What Is an Asset-or-Nothing Put Option?
An asset-or-nothing put option provides a fixed payoff if the price of the underlying asset is below the strike price on the option's expiration date. If instead it is above the strike price, then the option expires worthless.
Asset-or-nothing put options are a type of binary option, which are also known as "digital options." They are so named because their success or failure is based on a yes-or-no (binary) proposition.
- Asset-or-nothing put options settle with the physical delivery of the underlying asset if the option expires in the money.
- These binary options pay a predetermined payout, or else or zero at expiration.
- Asset-or-nothing options can be a simplified risk hedge.
Understanding Asset-or-Nothing Put Options
Unlike regular put options, asset-or-nothing put options do not pay the difference between the strike price and market price of the underlying asset. In fact, asset-or-nothing put options do not allow the option holder to take a position in the underlying asset at all. Instead, they simply provide a fixed payout if the market price is below the strike price at the time of expiration.
Most asset-or-nothing put options are traded outside of the United States, and are usually structured as European options. Unlike American-style options, European options can only be exercised on their maturity date. Although some binary options do allow execution before the expiration date, this typically reduces the payout received.
Within the United States, a popular venue for trading binary options is the North American Derivatives Exchange (Nadex), a Chicago-based platform that is regulated by the Commodity Futures Trading Commission (CFTC).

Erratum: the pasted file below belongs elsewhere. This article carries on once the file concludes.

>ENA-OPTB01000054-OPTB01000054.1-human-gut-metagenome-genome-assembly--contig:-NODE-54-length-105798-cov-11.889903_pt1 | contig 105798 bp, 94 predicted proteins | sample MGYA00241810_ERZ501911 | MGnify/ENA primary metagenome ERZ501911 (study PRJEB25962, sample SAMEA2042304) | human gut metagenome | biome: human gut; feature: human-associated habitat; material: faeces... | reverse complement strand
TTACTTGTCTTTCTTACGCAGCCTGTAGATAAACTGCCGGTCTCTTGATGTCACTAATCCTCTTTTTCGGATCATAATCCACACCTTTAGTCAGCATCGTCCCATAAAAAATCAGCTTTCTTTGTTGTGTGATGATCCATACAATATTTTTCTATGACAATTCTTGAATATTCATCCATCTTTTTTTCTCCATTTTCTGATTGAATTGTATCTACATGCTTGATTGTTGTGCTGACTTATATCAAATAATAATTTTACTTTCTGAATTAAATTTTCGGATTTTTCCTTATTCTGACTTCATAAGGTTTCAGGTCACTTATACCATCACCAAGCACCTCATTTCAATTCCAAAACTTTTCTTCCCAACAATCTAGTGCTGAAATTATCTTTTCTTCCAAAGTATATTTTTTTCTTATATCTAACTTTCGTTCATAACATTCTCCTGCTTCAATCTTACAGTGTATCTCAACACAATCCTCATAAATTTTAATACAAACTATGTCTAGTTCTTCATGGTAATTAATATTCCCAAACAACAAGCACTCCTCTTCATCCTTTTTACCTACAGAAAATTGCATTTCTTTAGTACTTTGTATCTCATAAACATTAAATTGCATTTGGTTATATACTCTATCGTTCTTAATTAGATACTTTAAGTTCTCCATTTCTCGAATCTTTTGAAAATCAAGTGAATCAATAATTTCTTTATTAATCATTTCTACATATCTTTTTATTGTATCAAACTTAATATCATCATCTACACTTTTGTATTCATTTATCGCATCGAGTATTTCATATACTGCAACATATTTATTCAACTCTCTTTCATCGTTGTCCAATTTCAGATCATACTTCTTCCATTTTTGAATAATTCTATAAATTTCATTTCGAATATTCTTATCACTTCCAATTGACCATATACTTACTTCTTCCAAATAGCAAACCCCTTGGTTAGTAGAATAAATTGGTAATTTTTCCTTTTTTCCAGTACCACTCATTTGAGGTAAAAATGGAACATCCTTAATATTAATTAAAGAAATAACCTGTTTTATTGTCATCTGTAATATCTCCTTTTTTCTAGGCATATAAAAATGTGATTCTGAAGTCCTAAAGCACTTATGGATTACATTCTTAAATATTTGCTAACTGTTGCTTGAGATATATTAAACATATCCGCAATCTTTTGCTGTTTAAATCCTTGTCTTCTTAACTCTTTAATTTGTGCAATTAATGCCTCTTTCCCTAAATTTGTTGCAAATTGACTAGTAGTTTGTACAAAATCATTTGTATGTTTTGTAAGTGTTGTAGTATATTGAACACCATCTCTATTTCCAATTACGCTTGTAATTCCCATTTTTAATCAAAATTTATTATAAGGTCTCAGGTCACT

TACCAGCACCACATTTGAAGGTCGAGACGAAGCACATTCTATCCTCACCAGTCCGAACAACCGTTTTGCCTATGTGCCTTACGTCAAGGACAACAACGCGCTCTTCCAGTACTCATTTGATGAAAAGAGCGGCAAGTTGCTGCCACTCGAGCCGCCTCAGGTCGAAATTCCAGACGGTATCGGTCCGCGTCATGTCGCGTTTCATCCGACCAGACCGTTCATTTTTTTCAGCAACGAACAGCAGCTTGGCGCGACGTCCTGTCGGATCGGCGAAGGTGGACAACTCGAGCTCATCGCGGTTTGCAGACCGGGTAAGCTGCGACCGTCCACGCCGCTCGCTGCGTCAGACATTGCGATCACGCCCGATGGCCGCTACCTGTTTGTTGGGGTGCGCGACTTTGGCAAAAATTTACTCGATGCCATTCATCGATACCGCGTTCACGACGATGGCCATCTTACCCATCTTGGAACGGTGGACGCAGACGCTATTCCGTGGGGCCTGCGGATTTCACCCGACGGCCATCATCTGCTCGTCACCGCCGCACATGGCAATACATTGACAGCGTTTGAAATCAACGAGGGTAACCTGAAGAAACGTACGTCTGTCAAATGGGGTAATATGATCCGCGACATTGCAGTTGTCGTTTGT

Real World Example of an Asset-or-Nothing Put Option
Suppose you are an options trader who believes that shares in XYZ Corporation are likely to fall this Friday, due to an earnings report that you suspect will disappoint investors. The shares are currently trading for $30 apiece, and although you doubt that the fall will be too dramatic, you are quite confident that a decline will occur.
Searching for a way to profit from your prediction, you find an asset-or-nothing put option that expires on Friday, at the end of the trading day, with a strike price of $25. The terms of the contract state that if the market price of XYZ shares is below $25 by the end of trading on Friday, then you will receive a fixed sum of $50. If on the other hand, the shares are above $25, then your payout will be zero. Convinced that XYZ will decline below $25 on Friday, you decide to purchase the option.
On Friday, XYZ reports earnings that are even more disappointing than you imagined. The reaction from investors and analysts is strongly negative, with the stock declining all the way to $10 per share.
By the end of the day, you have mixed feelings. On the one hand, your asset-or-nothing put option was profitable, providing a fixed sum of $50. On the other hand, if the option you purchased had been a regular (or "plain vanilla") put option instead of an asset-or-nothing put option, you might have profited even more from XYZ's stunning decline.